Balance Training – Is the Wobble Worth It?

It’s becoming popular for cyclists (and triathletes) to put a big focus on “balance training” as a part of their strength training. Do you really need the wobble, or is it just throwing your training off-balance?

Bosu balls, stability balls, “pita pads”, wobble boards, indo boards, and airex blocks have managed to work their way into strength training programs. But with your time already very limited for your strength training, it seems very few are asking the most important question:

Does this help me and is this the best use of my time?

For the vast majority of cyclists, the answer is no, using an unstable surface is not helping you.

Here’s how to work in “balance” training into your strength program in ways that are serving you, and making you stronger, not just taking up time and space in your strength program. None of the following require any unstable surfaces or tools, but when executed properly, offer huge returns on investment.

Hip Airplane

Hip Airplane

This exercise is incredibly challenging, as it requires you to access the glute medius/minimus complex, alongside your adductors (inner thigh muscles), while maintaining a full 360 degree abdominal brace, and stiffness through the back leg.

Learning to move through the hip, and about the hip joint with strength and stability, helps to decrease the risk of developing low back pain (note that there is NOT a direct correlation between tight hamstrings and low back pain, but IS a direct correlation between strength & stability through hip range of motion!). This exercise will also help you learn how to keep better posture and positions throughout the movement, which carries over to how the bike moves under you, and you move around on the bike.

90-90 Single Leg Deadlifts

90-90 single leg deadlifts

Back in 2020 I used this for my 60 day Movement Mastery Program, helping endurance athletes stuck at home with no equipment in lockdowns, to get and stay strong and fast. And boy, was I surprised by the feedback on these! Balance, coordination, and the ability to connect your mind to your entire body are all stressed, making this exercise one of the most challenging- especially for cyclists over 50!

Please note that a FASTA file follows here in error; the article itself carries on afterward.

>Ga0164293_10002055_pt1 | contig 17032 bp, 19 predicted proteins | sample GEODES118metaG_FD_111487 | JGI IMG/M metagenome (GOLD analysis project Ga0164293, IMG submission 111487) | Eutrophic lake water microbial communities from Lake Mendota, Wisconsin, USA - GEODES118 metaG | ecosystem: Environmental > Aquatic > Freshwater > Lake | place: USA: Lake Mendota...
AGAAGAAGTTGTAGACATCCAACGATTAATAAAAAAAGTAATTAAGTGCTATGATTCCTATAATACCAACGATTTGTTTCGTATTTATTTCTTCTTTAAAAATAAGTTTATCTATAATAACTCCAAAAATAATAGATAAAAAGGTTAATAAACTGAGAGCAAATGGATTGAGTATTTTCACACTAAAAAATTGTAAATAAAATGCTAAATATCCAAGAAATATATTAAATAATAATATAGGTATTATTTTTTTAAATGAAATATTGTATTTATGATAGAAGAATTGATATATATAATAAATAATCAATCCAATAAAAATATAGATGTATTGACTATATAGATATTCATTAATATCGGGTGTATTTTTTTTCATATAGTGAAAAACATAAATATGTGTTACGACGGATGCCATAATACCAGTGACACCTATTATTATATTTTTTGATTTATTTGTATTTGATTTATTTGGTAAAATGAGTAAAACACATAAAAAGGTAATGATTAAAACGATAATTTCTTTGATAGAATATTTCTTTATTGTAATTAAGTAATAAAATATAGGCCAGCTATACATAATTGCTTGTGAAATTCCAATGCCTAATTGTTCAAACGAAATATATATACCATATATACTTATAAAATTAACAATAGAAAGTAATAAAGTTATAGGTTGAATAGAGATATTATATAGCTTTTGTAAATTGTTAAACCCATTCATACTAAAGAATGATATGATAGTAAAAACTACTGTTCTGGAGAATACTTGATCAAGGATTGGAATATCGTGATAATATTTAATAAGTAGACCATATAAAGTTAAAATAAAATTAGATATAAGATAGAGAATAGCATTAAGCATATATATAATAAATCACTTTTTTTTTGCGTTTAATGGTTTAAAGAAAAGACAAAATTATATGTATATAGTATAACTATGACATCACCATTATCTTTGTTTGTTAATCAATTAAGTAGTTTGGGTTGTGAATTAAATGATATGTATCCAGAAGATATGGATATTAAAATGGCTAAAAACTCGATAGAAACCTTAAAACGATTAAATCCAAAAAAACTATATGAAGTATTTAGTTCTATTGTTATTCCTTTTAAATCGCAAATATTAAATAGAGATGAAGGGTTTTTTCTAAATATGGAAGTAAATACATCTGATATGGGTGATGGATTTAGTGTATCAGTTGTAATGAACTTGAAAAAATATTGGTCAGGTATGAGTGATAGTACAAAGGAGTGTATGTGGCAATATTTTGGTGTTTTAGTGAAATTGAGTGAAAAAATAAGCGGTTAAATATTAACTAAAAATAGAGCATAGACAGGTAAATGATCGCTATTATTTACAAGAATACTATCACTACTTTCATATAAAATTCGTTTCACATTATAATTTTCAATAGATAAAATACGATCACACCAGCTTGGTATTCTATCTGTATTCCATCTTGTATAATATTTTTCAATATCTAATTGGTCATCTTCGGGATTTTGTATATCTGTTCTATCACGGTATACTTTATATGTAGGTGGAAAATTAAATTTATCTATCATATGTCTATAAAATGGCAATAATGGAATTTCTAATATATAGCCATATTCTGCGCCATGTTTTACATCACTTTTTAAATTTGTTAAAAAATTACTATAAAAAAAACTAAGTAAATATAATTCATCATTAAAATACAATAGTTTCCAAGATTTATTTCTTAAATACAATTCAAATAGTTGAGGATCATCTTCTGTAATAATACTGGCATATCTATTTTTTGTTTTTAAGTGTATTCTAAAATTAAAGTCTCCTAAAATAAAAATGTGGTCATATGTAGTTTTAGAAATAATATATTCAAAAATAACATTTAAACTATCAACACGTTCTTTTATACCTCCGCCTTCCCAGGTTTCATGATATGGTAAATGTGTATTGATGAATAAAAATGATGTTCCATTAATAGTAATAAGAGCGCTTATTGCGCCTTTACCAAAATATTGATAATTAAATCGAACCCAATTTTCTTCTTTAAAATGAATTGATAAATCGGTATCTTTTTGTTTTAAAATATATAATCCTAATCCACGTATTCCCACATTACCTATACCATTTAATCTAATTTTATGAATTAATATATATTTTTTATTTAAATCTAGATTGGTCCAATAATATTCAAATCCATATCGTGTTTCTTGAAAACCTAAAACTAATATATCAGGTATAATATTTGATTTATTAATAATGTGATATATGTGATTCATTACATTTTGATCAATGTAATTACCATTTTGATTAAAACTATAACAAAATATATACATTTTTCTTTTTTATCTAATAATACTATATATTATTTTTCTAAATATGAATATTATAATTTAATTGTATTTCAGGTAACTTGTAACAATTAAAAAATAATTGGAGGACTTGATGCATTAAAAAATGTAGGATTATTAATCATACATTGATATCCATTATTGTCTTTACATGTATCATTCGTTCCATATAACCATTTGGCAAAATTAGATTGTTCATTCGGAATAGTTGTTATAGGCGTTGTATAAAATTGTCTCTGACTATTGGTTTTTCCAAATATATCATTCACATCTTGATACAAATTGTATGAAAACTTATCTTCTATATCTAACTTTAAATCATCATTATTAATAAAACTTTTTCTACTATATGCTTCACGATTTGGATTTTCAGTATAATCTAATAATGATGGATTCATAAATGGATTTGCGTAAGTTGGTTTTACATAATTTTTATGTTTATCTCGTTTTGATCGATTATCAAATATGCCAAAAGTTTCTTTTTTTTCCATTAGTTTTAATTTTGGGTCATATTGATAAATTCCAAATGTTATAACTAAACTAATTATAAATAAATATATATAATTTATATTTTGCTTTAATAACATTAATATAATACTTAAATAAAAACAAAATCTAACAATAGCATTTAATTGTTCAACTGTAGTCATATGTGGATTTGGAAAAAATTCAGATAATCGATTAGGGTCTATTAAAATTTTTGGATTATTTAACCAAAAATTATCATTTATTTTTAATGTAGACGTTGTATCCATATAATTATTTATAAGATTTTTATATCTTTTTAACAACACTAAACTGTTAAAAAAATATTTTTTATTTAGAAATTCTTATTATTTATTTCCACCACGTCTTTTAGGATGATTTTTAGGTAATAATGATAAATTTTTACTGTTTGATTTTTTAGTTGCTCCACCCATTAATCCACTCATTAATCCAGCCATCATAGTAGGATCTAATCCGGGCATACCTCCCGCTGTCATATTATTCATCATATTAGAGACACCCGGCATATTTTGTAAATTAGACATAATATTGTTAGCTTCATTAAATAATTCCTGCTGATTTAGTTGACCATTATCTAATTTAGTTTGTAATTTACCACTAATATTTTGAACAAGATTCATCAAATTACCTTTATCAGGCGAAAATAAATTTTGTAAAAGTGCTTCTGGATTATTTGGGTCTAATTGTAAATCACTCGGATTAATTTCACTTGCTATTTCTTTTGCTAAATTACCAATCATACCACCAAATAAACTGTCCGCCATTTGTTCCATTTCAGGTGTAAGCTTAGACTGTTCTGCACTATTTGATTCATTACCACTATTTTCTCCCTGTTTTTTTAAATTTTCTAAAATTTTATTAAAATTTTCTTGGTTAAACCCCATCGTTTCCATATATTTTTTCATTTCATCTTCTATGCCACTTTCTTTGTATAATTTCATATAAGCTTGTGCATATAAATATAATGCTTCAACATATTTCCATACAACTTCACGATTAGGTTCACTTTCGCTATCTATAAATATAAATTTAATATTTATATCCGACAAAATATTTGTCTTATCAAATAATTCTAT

Give the 90-90 single leg deadlifts a shot, but be sure to film yourself from the side for 1-2 repetitions each side, and then compare how your technique stacks up against the video with great technique. You’ll be surprised!

Eyes Closed Romanian Deadlift

Eyes Closed Romanian Deadlift

Our ability to balance is greatly affected by visual input, as it’s one of the major sources of how our body figures out where it is in space. Take that away, and any stable surface becomes much harder!

As our sports of cycling require us to respond to relatively quickly changing conditions on the road or trail, learning to connect at a deeper level with FEELING our body in space, offers really big returns. Instead of heading for an unstable surface, try closing your eyes and keeping great technique and balance.

Careful! Be sure that you’re next to a stable wall that you can use to steady yourself, and not near anything that can cause you to hurt yourself if you wobble or lose balance.

Modified Front Plank Hand to Shoulder

Modified Front plank hand to shoulder

Balance is greatly affected by our ability to lock our torso and hips together, yet many don’t think to practice this absolutely integral skill for power-production.

While this exercise may look easy, it is far from it! The idea of the exercise is to maintain a straight line between the ears, shoulders, hips and knees, and not allow for any shifting of your weight from side to side, while you bring the hand up to the opposite shoulder.

Conclusion

Balance training on unstable surface can, of course, be a part of your program if you enjoy it. However, for most cyclists looking to improve performances on the bike, learning how to move well, and control our own bodies on a stable surface, offers us far further reaching returns, and movement towards mastery of our own bodies.

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